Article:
[]Congregationalists, the oldest group of American Protestants, are the heirs of New England's first founders. While they were key characters in the story of early American history, from Plymouth Rock and the founding of Harvard and Yale to the Revolutionary War, their luster and numbers have faded. But Margaret Bendroth's critical history of Congregationalism over the past two centuries reveals how the denomination is essential for understanding mainline Protestantism in the making.

Bendroth chronicles how the New England Puritans, known for their moral and doctrinal rigor, came to be the antecedents of the United Church of Christ, one of the most liberal of all Protestant denominations today. The demands of competition in the American religious marketplace spurred Congregationalists, Bendroth argues, to face their distinctive history. By engaging deeply with their denomination's storied past, they recast their modern identity. The soul-searching took diverse forms — from letter writing and eloquent sermonizing to Pilgrim-celebrating Thanksgiving pageants — as Congregationalists renegotiated old obligations to their seventeenth-century spiritual ancestors. The result was a modern piety that stood a respectful but ironic distance from the past and made a crucial contribution to the American ethos of religious tolerance.

The Last Puritans is available for preorder now from the University of North Carolina Press.

We will also have copies available for borrowing by our members as soon as they are shipped.

June 17, 2015

We know that not everyone can make the trip to Boston to visit us in person. That's why our staff do what we can to come to you. If you're attending either of this month's denominational meetings, be sure to stop by the Congregational Library & Archives' table in the exhibitor spaces and say hello.

[]Our executive director Peggy Bendroth and digital archivist Sari Mauro will be at the NACCC Annual Meeting & Conference in Salt Lake City this coming weekend (June 19-23). Both will be leading workshops, and Sari will be manning our table and holding casual "office hours" in the lobby for individual questions about records stewardship or preservation. Their scheduled appearances are listed below, and attendees are always welcome to chat with them elsewhere. You can also find Sari on Twitter @ArchivistSariM.

Saturday (6/20) 10:30 am - 12:00 pm Office hours with Sari Mauro
Sunday (6/21) 2:45 - 3:35 pm Stewarding Your Church Records workshop with Sari Mauro
  4:15 - 5:15 pm Stewarding Your Church Records workshop with Sari Mauro
Monday (6/22) 4:30 - 5:30 pm The World Beyond the Hudson River: The Story of Congregationalism in the West workshop with Peggy Bendroth
  4:30 - 5:30 pm Office hours with Sari Mauro
Tuesday (6/23) 11:15 am - 12:00 pm Office hours with Sari Mauro
  1:45 - 2:45 pm The World Beyond the Hudson River: The Story of Congregationalism in the West workshop with Peggy Bendroth


Our archivist Jessica Steytler will be at the UCC General Synod in Cleveland next weekend (June 25-30) along with current and former board members Barbara Brown Zikmund and Virginia Childs. They will mostly be found in the exhibit hall and all three will be happy to chat about the work we do and answer any questions you might have. If you're looking for Jessica in particular, you can keep up to date with her whereabouts on Twitter @JessicaSteytler.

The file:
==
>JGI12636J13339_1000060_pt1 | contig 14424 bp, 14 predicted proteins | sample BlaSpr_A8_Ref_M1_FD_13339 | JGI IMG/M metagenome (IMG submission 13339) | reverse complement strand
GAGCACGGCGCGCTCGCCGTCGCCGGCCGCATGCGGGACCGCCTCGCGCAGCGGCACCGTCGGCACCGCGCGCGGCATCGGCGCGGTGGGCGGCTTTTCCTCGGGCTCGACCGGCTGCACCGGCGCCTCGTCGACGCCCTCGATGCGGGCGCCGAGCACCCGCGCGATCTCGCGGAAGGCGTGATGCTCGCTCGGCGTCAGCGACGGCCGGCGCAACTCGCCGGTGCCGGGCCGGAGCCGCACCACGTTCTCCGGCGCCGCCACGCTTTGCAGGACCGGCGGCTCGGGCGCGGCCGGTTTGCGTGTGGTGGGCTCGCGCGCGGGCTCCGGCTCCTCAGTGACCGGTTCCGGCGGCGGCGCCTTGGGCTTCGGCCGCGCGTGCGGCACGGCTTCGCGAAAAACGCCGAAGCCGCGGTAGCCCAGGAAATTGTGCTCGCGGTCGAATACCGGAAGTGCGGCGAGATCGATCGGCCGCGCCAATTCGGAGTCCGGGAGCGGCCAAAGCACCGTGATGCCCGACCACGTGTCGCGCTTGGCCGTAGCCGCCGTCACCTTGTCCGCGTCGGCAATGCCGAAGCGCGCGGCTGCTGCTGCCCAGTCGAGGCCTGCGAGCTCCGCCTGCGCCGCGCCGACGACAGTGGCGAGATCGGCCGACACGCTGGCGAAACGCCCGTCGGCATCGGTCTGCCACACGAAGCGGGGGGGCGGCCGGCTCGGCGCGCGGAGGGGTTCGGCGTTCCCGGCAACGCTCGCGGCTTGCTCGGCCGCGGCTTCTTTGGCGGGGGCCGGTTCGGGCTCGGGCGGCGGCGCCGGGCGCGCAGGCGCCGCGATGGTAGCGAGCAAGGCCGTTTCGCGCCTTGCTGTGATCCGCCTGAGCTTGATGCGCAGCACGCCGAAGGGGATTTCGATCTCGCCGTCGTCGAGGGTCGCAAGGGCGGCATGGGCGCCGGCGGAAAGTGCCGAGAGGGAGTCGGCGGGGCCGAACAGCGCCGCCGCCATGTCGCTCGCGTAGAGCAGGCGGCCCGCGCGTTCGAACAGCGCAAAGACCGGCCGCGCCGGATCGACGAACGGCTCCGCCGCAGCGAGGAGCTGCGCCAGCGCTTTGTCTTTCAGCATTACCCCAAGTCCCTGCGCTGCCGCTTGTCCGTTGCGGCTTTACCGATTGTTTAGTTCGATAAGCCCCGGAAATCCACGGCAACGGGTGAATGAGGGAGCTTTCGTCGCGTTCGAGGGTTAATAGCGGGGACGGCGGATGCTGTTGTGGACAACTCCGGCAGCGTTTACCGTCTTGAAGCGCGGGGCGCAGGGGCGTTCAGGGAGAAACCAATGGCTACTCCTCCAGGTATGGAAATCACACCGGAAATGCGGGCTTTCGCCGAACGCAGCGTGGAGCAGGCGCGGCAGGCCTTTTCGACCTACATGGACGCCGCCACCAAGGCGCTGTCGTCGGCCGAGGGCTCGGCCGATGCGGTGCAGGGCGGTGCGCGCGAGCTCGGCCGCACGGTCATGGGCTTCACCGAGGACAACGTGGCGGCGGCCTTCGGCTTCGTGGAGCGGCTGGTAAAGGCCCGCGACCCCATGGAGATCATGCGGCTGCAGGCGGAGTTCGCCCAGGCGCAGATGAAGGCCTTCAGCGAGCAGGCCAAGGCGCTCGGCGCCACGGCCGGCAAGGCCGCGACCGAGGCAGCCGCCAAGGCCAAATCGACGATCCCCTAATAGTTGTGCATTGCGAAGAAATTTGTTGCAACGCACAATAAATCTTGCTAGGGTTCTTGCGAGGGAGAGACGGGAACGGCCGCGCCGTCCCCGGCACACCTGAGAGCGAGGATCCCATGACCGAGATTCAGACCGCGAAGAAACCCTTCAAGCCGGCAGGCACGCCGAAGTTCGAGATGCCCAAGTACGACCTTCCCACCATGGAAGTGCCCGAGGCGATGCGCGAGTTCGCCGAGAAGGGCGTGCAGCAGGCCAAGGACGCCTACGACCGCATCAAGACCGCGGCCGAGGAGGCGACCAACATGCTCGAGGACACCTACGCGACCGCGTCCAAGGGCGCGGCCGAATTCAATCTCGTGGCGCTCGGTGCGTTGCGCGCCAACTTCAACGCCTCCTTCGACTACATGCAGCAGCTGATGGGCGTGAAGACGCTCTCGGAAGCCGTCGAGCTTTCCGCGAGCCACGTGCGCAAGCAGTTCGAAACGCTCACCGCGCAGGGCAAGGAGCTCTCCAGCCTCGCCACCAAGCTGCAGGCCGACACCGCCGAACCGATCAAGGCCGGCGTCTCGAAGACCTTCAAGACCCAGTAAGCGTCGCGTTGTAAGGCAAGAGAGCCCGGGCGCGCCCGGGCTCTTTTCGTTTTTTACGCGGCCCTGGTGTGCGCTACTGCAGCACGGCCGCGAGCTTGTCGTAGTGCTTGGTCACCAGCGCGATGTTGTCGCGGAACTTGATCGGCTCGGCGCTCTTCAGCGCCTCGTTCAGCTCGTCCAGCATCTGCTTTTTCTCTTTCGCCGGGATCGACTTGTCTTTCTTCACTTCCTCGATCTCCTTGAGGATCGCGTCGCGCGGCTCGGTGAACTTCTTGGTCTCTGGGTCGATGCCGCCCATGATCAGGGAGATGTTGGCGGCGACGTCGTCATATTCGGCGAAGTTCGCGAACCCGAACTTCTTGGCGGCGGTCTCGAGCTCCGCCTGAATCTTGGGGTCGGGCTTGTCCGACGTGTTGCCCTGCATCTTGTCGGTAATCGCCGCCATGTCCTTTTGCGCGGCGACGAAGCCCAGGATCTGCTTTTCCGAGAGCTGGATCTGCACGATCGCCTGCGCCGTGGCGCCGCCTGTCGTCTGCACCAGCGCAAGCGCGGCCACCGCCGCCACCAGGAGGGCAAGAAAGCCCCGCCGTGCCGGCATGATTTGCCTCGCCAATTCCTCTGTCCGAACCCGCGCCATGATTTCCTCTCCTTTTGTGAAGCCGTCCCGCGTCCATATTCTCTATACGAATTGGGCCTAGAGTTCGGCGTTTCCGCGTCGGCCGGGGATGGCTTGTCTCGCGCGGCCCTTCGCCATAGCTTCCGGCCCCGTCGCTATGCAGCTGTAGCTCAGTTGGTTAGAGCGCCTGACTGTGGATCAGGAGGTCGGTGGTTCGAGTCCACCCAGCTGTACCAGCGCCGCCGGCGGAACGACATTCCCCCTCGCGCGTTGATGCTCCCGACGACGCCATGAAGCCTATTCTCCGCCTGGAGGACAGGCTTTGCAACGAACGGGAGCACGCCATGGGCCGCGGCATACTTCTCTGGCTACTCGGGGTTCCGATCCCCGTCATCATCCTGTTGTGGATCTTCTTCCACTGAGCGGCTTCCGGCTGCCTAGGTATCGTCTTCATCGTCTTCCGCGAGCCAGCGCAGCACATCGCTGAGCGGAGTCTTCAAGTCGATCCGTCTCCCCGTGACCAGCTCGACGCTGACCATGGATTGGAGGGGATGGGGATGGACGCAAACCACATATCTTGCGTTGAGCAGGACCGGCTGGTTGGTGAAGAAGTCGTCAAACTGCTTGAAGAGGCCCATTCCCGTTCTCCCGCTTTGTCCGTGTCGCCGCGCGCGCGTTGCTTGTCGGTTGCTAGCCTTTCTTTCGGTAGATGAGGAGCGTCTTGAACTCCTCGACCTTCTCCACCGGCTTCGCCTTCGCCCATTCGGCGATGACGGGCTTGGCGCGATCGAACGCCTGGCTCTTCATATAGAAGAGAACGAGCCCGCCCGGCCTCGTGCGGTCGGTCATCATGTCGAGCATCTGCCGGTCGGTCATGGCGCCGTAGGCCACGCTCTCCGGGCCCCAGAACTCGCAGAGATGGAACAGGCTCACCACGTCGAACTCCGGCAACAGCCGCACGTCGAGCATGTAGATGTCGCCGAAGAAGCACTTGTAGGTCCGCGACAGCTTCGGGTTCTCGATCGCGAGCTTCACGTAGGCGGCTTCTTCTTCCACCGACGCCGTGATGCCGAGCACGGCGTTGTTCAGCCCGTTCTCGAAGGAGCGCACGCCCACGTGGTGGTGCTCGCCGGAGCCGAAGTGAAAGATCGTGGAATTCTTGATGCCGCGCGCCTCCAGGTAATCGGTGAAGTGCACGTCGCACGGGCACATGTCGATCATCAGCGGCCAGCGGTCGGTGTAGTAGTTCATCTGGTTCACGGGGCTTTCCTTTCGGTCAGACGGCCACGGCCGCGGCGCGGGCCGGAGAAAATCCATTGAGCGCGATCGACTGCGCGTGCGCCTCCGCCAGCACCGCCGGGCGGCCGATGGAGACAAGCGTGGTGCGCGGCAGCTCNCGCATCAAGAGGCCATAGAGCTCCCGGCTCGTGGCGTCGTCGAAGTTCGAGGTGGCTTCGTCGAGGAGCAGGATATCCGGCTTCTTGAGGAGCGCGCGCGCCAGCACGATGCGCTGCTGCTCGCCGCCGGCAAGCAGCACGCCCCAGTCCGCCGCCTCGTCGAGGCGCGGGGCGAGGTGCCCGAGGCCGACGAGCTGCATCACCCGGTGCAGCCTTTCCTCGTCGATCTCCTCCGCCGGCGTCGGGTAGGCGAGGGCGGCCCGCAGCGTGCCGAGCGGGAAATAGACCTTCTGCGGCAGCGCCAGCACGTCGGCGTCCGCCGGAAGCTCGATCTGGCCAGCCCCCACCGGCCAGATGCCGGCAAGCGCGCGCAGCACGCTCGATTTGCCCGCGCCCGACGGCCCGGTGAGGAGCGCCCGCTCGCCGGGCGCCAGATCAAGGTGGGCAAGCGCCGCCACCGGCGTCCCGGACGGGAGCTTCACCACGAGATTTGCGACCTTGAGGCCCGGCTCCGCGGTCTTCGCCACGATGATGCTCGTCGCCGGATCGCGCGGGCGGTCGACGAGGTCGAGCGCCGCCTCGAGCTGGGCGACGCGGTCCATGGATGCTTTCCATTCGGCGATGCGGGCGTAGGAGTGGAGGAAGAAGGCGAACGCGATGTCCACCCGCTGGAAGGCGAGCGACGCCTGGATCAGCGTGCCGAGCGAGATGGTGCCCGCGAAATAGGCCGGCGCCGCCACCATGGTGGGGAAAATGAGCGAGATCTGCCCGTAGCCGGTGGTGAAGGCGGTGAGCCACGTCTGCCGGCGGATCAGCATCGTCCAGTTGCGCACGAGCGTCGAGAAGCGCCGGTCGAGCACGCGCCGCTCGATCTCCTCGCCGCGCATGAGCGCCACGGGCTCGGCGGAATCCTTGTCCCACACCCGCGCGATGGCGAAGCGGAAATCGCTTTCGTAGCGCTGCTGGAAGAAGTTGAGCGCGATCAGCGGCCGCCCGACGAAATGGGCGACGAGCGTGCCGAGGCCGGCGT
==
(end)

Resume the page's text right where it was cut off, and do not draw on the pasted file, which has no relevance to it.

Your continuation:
June 5, 2015

Don't forget to reserve your seat for Thursday evening's event.

[]Pulitzer-nominated reporter, historian, and Boston University professor Dick Lehr tells the story of Boston's forgotten place in the story of civil rights in his latest book, The Birth of a Nation: How a Legendary Filmmaker and a Crusading Editor Reignited America's Civil War.

The 1915 film The Birth of a Nation is a groundbreaking technical achievement. It is also virulently racist, and glorifies the terrorism of the Ku Klux Klan. Early civil rights leader and radical newspaper editor William Monroe Trotter embarked on a campaign to have the film censored in Boston.

[]Dick Lehr will speak about his work, which explores the parallel lives of Trotter and the film's director D.W. Griffith, and the film which has remained controversial for 100 years. He will also be selling and autographing copies of his book.

This event is co-hosted with the Boston African American National Historic Site.


Thursday, June 11th
5:30 pm

Register through Eventbrite.

June 3, 2015

The latest addition to our New England's Hidden Histories program is a collection of papers from the Rev. John Rogers (1666-1745) of Ipswich, Massachusetts.

[]The bulk of this collection is a handful of Rogers's sermons. Unlike most sermon collections, however, we have what seem to be two different versions of each sermon on a given Bible passage. Some revisions are dated less than a month apart and composed for different audiences. The ways in which Rev. Rogers changed his text could be quite interesting for dilligent readers.

Other personal items included are a letter to Rev. and Mrs. Rogers from John Wise proposing a courtship between their children, and Rogers's unsigned will.

You can find out more about this collection by reading the finding aid, or go directly to the collection page and view the documents that interest you.

June 1, 2015

The Congregational Library & Archives will be providing space for this discussion of how an old text is being given new life in digital form.

[]Catechismusa Prasty Szadei (The Simple Words of Catechism) by Martynas Mažvydas was the first book printed in Lithuanian. Of the few hundred printed, there are only two known copies still in existence, one in the Lithuanian capital of Vilnius and one in Toruń, Poland.